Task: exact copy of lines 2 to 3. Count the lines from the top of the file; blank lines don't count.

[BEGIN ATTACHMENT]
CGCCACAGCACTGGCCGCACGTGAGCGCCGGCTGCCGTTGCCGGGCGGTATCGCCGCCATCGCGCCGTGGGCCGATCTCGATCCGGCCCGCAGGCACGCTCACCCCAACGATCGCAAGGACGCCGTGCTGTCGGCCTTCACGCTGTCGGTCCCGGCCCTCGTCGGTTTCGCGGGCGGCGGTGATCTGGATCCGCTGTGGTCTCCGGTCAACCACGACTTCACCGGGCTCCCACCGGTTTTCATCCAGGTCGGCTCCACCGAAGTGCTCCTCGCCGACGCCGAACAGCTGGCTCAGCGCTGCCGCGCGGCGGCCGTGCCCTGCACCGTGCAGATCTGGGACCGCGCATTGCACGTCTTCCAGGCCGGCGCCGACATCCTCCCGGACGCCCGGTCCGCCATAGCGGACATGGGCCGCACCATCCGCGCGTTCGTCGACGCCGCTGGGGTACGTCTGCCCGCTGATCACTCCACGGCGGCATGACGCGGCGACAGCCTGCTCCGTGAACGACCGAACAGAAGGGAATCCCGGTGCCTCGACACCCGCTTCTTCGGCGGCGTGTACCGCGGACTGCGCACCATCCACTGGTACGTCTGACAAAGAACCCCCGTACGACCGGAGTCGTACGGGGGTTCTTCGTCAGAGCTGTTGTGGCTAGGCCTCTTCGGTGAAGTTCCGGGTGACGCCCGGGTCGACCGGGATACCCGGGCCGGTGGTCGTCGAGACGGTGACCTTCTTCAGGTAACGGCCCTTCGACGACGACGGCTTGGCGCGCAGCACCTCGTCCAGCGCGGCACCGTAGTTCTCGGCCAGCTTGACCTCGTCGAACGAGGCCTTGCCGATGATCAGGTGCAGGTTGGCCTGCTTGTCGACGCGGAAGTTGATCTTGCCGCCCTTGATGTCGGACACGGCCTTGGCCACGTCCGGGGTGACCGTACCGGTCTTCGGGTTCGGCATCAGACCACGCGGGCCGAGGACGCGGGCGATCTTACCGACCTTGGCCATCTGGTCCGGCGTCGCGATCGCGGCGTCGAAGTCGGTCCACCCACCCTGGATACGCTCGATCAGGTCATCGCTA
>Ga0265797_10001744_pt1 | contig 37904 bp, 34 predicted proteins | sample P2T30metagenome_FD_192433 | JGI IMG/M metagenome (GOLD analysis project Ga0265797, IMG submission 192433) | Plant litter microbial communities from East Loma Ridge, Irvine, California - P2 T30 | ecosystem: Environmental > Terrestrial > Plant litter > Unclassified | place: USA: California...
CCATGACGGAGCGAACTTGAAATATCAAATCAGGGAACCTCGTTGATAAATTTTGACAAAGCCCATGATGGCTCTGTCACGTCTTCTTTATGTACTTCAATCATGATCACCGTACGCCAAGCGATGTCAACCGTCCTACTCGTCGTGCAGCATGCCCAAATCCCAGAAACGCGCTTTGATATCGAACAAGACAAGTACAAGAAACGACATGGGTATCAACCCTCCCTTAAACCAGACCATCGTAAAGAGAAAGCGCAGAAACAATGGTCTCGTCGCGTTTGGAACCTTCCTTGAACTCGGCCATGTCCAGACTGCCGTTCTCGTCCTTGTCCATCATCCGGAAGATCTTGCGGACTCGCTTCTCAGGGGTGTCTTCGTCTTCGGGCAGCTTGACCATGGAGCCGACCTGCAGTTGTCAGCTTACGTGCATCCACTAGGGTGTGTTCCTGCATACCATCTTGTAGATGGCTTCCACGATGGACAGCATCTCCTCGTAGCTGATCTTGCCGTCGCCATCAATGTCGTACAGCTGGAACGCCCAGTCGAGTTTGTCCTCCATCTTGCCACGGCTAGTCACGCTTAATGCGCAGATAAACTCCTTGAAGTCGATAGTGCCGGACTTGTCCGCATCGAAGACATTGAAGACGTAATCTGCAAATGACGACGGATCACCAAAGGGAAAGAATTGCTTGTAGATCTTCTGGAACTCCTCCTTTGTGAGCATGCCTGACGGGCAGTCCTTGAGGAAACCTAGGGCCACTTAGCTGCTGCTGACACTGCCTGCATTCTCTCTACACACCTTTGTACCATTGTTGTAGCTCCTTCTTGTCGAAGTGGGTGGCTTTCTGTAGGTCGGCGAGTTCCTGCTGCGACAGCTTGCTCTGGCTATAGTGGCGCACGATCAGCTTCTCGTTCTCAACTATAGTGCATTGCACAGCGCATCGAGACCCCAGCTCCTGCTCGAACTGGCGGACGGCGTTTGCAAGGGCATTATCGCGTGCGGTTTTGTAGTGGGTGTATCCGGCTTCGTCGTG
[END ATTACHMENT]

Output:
>Ga0265797_10001744_pt1 | contig 37904 bp, 34 predicted proteins | sample P2T30metagenome_FD_192433 | JGI IMG/M metagenome (GOLD analysis project Ga0265797, IMG submission 192433) | Plant litter microbial communities from East Loma Ridge, Irvine, California - P2 T30 | ecosystem: Environmental > Terrestrial > Plant litter > Unclassified | place: USA: California...
CCATGACGGAGCGAACTTGAAATATCAAATCAGGGAACCTCGTTGATAAATTTTGACAAAGCCCATGATGGCTCTGTCACGTCTTCTTTATGTACTTCAATCATGATCACCGTACGCCAAGCGATGTCAACCGTCCTACTCGTCGTGCAGCATGCCCAAATCCCAGAAACGCGCTTTGATATCGAACAAGACAAGTACAAGAAACGACATGGGTATCAACCCTCCCTTAAACCAGACCATCGTAAAGAGAAAGCGCAGAAACAATGGTCTCGTCGCGTTTGGAACCTTCCTTGAACTCGGCCATGTCCAGACTGCCGTTCTCGTCCTTGTCCATCATCCGGAAGATCTTGCGGACTCGCTTCTCAGGGGTGTCTTCGTCTTCGGGCAGCTTGACCATGGAGCCGACCTGCAGTTGTCAGCTTACGTGCATCCACTAGGGTGTGTTCCTGCATACCATCTTGTAGATGGCTTCCACGATGGACAGCATCTCCTCGTAGCTGATCTTGCCGTCGCCATCAATGTCGTACAGCTGGAACGCCCAGTCGAGTTTGTCCTCCATCTTGCCACGGCTAGTCACGCTTAATGCGCAGATAAACTCCTTGAAGTCGATAGTGCCGGACTTGTCCGCATCGAAGACATTGAAGACGTAATCTGCAAATGACGACGGATCACCAAAGGGAAAGAATTGCTTGTAGATCTTCTGGAACTCCTCCTTTGTGAGCATGCCTGACGGGCAGTCCTTGAGGAAACCTAGGGCCACTTAGCTGCTGCTGACACTGCCTGCATTCTCTCTACACACCTTTGTACCATTGTTGTAGCTCCTTCTTGTCGAAGTGGGTGGCTTTCTGTAGGTCGGCGAGTTCCTGCTGCGACAGCTTGCTCTGGCTATAGTGGCGCACGATCAGCTTCTCGTTCTCAACTATAGTGCATTGCACAGCGCATCGAGACCCCAGCTCCTGCTCGAACTGGCGGACGGCGTTTGCAAGGGCATTATCGCGTGCGGTTTTGTAGTGGGTGTATCCGGCTTCGTCGTG